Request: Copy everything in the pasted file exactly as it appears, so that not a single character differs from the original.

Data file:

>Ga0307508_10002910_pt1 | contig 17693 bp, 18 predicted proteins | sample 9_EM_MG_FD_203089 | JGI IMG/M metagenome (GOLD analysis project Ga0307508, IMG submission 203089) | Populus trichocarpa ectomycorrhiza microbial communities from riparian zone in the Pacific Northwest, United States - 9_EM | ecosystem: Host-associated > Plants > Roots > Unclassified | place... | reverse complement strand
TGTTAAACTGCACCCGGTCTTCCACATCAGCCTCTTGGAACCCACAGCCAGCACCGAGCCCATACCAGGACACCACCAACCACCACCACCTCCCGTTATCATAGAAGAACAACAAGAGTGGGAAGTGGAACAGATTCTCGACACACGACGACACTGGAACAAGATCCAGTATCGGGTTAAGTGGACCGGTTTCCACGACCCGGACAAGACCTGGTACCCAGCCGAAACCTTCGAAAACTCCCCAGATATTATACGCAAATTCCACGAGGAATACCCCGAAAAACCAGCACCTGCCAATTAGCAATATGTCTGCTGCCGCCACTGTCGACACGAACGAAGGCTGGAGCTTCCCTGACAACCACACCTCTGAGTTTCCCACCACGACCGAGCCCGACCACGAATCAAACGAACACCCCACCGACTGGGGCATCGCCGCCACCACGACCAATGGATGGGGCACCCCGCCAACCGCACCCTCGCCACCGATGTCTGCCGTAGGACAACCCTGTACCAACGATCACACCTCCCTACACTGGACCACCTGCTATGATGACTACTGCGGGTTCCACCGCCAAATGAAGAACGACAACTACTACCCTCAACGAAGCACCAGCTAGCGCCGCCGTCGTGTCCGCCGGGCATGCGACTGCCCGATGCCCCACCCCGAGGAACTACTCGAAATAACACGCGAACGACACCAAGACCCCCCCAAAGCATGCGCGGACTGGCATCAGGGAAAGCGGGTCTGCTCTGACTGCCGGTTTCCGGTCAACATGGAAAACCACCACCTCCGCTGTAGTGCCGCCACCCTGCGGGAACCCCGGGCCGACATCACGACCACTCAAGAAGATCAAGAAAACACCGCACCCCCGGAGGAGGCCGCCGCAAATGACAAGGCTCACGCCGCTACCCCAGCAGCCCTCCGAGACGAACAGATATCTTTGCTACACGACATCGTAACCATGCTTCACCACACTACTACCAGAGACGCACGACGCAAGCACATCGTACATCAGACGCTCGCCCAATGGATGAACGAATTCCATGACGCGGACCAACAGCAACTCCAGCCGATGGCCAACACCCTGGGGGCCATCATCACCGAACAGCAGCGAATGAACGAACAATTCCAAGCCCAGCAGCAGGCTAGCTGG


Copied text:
>Ga0307508_10002910_pt1 | contig 17693 bp, 18 predicted proteins | sample 9_EM_MG_FD_203089 | JGI IMG/M metagenome (GOLD analysis project Ga0307508, IMG submission 203089) | Populus trichocarpa ectomycorrhiza microbial communities from riparian zone in the Pacific Northwest, United States - 9_EM | ecosystem: Host-associated > Plants > Roots > Unclassified | place... | reverse complement strand
TGTTAAACTGCACCCGGTCTTCCACATCAGCCTCTTGGAACCCACAGCCAGCACCGAGCCCATACCAGGACACCACCAACCACCACCACCTCCCGTTATCATAGAAGAACAACAAGAGTGGGAAGTGGAACAGATTCTCGACACACGACGACACTGGAACAAGATCCAGTATCGGGTTAAGTGGACCGGTTTCCACGACCCGGACAAGACCTGGTACCCAGCCGAAACCTTCGAAAACTCCCCAGATATTATACGCAAATTCCACGAGGAATACCCCGAAAAACCAGCACCTGCCAATTAGCAATATGTCTGCTGCCGCCACTGTCGACACGAACGAAGGCTGGAGCTTCCCTGACAACCACACCTCTGAGTTTCCCACCACGACCGAGCCCGACCACGAATCAAACGAACACCCCACCGACTGGGGCATCGCCGCCACCACGACCAATGGATGGGGCACCCCGCCAACCGCACCCTCGCCACCGATGTCTGCCGTAGGACAACCCTGTACCAACGATCACACCTCCCTACACTGGACCACCTGCTATGATGACTACTGCGGGTTCCACCGCCAAATGAAGAACGACAACTACTACCCTCAACGAAGCACCAGCTAGCGCCGCCGTCGTGTCCGCCGGGCATGCGACTGCCCGATGCCCCACCCCGAGGAACTACTCGAAATAACACGCGAACGACACCAAGACCCCCCCAAAGCATGCGCGGACTGGCATCAGGGAAAGCGGGTCTGCTCTGACTGCCGGTTTCCGGTCAACATGGAAAACCACCACCTCCGCTGTAGTGCCGCCACCCTGCGGGAACCCCGGGCCGACATCACGACCACTCAAGAAGATCAAGAAAACACCGCACCCCCGGAGGAGGCCGCCGCAAATGACAAGGCTCACGCCGCTACCCCAGCAGCCCTCCGAGACGAACAGATATCTTTGCTACACGACATCGTAACCATGCTTCACCACACTACTACCAGAGACGCACGACGCAAGCACATCGTACATCAGACGCTCGCCCAATGGATGAACGAATTCCATGACGCGGACCAACAGCAACTCCAGCCGATGGCCAACACCCTGGGGGCCATCATCACCGAACAGCAGCGAATGAACGAACAATTCCAAGCCCAGCAGCAGGCTAGCTGG